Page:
Rancourt Harrison Boot Leather
- 3 Chromexcel leathers
- 1 kudu suede
- 1 natural veg tan
The Rancourt Harrison boot comes in several different leather options. Three Chromexcel (Black, Carolina Brown, Natural), one gray suede (Flint Kudu), and one undyed veg tan (Natural Essex).
The Natural Chromexcel is what I purchased my boots in, and I could not be more pleased. I have always loved the look of natural Chromexcel. Not too dark, not too light, just a great neutral shade of brown. Of course, this shade will change over time as it patinas, but that is all part of the charm.
My boots, like a lot of boots in natural Chromexcel do show a fair amount of creasing, particularly on the toe box. To me, this is not a problem. In fact, I think it adds to the look! Let’s face it, the best-looking boots are the ones that look like they have been worked in and worn with a purpose. For those of us, who maybe do not have the opportunity the put their boots to the ultimate test on a regular basis, a little extra help is welcomed.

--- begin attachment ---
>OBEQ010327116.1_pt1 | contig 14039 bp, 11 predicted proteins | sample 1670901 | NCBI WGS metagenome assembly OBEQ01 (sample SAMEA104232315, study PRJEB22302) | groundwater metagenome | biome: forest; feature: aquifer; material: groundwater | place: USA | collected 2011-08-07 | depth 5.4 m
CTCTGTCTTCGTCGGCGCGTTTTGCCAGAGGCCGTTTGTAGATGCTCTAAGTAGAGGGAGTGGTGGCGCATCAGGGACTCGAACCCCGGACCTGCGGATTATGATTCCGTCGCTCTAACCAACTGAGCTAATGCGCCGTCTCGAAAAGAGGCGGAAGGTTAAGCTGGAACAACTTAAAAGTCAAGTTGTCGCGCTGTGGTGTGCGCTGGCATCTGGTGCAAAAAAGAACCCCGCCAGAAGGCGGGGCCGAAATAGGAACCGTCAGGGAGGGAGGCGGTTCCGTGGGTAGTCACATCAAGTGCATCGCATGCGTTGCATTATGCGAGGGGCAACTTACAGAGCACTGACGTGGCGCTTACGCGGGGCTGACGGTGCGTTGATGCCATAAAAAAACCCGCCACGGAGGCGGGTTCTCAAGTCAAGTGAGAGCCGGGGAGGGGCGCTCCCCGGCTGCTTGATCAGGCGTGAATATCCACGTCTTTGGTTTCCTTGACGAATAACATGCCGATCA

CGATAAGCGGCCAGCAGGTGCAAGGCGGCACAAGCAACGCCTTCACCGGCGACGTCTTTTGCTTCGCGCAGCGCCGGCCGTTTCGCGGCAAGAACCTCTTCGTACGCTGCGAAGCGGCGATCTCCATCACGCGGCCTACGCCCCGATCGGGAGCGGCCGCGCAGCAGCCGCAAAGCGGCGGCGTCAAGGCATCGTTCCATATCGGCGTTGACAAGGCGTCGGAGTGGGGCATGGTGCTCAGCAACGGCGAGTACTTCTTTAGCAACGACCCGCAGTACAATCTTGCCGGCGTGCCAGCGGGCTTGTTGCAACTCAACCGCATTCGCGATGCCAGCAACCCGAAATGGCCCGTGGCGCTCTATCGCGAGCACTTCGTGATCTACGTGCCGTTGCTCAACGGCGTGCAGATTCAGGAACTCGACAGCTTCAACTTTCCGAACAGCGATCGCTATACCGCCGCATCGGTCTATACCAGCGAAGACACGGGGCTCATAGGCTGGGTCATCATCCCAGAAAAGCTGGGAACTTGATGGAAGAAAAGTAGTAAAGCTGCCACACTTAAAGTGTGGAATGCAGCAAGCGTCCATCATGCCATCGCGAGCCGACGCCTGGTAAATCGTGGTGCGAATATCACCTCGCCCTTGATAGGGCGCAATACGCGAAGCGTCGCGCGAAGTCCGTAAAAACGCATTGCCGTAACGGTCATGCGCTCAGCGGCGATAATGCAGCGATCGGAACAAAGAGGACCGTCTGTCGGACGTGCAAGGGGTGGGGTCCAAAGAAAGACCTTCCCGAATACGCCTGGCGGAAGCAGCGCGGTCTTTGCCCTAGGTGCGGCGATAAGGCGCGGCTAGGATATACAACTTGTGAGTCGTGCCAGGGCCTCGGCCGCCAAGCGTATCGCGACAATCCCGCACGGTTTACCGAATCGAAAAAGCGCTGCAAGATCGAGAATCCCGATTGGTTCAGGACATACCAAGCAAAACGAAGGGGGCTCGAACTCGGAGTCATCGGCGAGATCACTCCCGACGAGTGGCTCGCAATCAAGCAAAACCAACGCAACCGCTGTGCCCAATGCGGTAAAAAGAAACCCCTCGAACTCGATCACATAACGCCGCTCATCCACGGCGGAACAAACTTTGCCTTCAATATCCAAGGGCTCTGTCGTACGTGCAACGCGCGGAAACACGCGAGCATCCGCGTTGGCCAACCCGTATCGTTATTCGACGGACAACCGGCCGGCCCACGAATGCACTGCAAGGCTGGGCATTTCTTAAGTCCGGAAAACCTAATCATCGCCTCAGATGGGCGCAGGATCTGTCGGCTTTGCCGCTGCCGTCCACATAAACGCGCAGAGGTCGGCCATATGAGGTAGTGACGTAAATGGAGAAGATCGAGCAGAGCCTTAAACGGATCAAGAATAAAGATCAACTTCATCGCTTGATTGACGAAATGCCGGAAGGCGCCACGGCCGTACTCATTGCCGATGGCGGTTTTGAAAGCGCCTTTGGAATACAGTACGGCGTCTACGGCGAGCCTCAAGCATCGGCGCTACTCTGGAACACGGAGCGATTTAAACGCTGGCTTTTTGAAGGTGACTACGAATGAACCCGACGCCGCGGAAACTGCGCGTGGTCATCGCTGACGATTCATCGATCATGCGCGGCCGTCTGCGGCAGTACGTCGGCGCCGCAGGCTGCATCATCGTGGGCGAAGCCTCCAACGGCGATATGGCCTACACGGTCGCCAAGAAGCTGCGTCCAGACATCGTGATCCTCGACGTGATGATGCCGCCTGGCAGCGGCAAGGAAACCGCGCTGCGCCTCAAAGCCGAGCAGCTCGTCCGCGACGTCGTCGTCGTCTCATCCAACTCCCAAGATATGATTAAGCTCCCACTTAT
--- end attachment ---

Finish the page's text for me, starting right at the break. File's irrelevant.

In making my decision on which leather to go with for my boots, I was really having a hard time choosing between the Natural Chromexcel and the Natural Essex. Ultimately, I chose the Chromexcel as I already own a pair of boots in the Natural Essex. I will still share my thoughts and experiences with the Natural Essex leather though.
The best way for me to describe the Natural Essex leather is a blank canvas. I got a pair of John Doe 420 boots a few years ago and ordered them in Natural Essex. When they arrived, the leather is so light that it almost has a pinkish hue that reminds you of, well, skin. Hard to describe the color in person, but photos truly don’t do it justice. I’ve worn those boots for most of my outdoor activities and anywhere from hiking in the mud, to pulling my kids on a sled through the snow. The color change on those boots is so unique and one of the best-looking patinas I have seen. Currently my Natural Essex boots are a really nice orange/caramel color, but can darken to a British tan, or cognac hue with time.